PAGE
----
To prevail on a failure-to-accommodate claim, an employee must present evidence that (1) he/she/they is a “qualified individual with a disability”; (2) the disability and its consequential limitations were “known” by the employer; and (3) the employer either failed to engage in the interactive process to find an accommodation or failed to make any available reasonable accommodations. An disability accommodation is not reasonable if it would cause the employer an undue hardship. “Plaintiffs ordinarily satisfy the knowledge element by showing that they identified their disabilities as well as the resulting limitations to a public entity or its employees and requested an accommodation in direct and specific terms.” Smith v. Harris Cnty., 956 F.3d 311, 317 (5th Cir. 2020). While it is not always necessary for an employee to use precise wording to request an accommodation, it remains important for the employee to directly communicate their need for a specific accommodation to their employer initially. Simply put, the absence of a specific phrase does not eliminate the employee’s responsibility to clearly articulate their accommodation request to the employer.

When an employee “fails to request an accommodation in this manner, he can prevail only by showing that ‘the disability, resulting limitation, and necessary reasonable accommodation’ were ‘open, obvious, and apparent’ to the entity’s relevant agents.” Id. at 317–18 (quoting Windham v. Harris Cnty., 875 F.3d 229, 237 (5th Cir. 2017)).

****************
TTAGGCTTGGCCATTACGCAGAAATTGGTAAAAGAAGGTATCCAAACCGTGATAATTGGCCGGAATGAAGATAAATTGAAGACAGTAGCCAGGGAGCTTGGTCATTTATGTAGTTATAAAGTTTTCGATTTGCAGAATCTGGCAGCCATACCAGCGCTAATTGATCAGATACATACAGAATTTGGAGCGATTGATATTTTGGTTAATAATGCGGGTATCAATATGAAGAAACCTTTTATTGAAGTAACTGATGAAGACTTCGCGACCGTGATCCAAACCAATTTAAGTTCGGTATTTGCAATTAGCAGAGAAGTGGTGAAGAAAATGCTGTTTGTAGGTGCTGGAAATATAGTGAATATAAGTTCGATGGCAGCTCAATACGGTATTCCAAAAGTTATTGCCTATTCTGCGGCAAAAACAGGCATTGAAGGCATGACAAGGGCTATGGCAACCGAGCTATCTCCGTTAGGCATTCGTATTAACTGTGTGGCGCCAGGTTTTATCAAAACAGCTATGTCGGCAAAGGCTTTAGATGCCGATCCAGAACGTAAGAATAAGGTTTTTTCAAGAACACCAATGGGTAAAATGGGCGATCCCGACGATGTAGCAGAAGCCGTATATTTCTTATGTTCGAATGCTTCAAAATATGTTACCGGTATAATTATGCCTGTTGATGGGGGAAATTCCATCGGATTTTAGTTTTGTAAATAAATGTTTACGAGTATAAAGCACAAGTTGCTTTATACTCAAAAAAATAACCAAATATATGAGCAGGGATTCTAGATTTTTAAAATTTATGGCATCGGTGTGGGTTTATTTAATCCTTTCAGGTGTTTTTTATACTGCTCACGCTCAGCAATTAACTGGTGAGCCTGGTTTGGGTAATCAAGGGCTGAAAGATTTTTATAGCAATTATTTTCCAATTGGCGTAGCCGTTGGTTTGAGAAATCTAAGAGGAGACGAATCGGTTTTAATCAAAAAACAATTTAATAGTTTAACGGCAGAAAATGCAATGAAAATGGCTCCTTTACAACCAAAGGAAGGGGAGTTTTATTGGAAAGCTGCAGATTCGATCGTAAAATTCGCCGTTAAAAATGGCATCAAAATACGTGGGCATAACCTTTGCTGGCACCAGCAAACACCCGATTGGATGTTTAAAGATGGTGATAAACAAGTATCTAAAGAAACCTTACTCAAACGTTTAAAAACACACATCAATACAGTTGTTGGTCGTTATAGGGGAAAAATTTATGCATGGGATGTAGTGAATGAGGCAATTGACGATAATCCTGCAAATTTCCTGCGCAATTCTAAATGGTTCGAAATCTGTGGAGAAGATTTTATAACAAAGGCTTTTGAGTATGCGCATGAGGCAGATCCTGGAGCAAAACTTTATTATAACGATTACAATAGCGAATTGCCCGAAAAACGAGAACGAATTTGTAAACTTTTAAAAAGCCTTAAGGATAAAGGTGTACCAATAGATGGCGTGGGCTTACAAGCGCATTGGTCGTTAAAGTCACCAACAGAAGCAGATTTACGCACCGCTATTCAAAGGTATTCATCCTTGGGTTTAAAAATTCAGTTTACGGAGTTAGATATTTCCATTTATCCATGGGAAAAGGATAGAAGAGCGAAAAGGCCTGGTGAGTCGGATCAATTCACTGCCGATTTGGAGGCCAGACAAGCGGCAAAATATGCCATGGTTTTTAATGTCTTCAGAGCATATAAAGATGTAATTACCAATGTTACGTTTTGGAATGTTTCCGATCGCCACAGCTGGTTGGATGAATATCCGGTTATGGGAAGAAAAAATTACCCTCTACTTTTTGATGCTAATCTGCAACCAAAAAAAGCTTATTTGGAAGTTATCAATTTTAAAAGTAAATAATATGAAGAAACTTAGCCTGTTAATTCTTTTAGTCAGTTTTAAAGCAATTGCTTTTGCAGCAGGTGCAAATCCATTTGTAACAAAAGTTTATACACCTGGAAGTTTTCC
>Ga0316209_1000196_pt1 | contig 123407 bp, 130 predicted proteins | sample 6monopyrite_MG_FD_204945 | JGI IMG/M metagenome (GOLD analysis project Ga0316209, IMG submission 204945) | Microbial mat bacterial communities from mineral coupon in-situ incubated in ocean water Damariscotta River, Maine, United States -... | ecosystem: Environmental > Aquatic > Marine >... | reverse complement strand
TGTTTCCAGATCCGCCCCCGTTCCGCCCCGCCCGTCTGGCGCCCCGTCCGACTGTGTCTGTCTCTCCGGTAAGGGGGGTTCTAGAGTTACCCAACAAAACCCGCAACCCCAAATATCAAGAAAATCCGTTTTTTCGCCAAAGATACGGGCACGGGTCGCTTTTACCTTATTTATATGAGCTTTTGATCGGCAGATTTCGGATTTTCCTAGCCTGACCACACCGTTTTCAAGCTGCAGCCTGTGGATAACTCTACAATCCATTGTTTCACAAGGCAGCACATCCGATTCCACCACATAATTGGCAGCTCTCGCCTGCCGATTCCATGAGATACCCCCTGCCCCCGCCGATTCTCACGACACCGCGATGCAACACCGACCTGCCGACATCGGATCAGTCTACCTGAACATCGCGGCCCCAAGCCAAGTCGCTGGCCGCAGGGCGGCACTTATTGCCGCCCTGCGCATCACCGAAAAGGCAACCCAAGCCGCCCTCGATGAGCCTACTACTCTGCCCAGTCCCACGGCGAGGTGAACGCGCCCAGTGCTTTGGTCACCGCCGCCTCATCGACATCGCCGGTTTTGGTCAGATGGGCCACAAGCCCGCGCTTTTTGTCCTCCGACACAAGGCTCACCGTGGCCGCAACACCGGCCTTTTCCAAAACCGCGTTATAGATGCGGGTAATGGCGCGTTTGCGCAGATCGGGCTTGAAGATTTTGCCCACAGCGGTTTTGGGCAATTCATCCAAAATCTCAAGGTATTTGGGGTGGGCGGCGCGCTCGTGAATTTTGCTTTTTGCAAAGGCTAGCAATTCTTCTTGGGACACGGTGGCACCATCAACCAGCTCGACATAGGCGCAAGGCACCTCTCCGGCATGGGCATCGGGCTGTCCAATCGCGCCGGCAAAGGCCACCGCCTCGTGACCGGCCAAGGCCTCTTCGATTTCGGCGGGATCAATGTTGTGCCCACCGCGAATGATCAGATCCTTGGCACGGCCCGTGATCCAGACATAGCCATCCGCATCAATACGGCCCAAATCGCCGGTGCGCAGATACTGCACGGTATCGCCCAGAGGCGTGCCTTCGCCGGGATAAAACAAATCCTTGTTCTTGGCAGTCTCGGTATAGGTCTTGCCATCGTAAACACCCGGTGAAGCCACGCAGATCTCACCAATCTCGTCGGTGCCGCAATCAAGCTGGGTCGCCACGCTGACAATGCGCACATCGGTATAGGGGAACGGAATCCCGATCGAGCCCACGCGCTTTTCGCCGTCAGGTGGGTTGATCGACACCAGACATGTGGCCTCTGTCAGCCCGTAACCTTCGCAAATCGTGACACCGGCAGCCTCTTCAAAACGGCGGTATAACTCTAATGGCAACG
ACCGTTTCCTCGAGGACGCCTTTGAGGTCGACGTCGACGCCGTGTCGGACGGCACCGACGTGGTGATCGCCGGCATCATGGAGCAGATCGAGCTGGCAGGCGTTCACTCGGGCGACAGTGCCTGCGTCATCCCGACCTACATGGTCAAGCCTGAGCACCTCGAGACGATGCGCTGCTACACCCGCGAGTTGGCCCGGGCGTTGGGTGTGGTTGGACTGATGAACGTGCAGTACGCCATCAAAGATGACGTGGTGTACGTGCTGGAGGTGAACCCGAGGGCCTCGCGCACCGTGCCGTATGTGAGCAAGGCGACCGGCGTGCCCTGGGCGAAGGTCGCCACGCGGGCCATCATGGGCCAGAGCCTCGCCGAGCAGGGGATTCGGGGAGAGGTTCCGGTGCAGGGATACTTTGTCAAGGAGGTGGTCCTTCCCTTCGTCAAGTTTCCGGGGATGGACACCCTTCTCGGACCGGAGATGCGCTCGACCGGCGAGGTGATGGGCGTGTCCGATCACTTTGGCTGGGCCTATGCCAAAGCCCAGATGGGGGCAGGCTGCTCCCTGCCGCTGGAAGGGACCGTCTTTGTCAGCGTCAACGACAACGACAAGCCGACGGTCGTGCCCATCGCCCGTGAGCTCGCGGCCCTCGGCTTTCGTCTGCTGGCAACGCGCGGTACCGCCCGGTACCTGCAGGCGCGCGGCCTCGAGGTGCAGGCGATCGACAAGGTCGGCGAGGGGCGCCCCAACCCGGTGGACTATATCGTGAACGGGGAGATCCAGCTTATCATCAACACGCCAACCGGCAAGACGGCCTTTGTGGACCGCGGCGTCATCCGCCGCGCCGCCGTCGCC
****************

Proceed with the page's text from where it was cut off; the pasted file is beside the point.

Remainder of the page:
The United States Court of Appeals for the Fifth Circuit held that Bright failed the knowledge requirement:

Based on the record evidence, no reasonable person would believe that Bright’s communications to McKarry contained the specific accommodation that he now alleges he was refused. Bright alleges that he stated to McKarry that he “can’t stay” and had “to go.” But at best, such language suggests merely that he was uncomfortable and that he needed to leave early, not that he needed to leave immediately or prior to his replacement’s arrival. His claim that Martin impermissibly denied such a request cannot succeed when the request was never made.

If you are not sure about whether you have requested an accommodation in enough detail, you should include more detail. There is not harm in providing too much information to support a disability accommodation request under the ADA.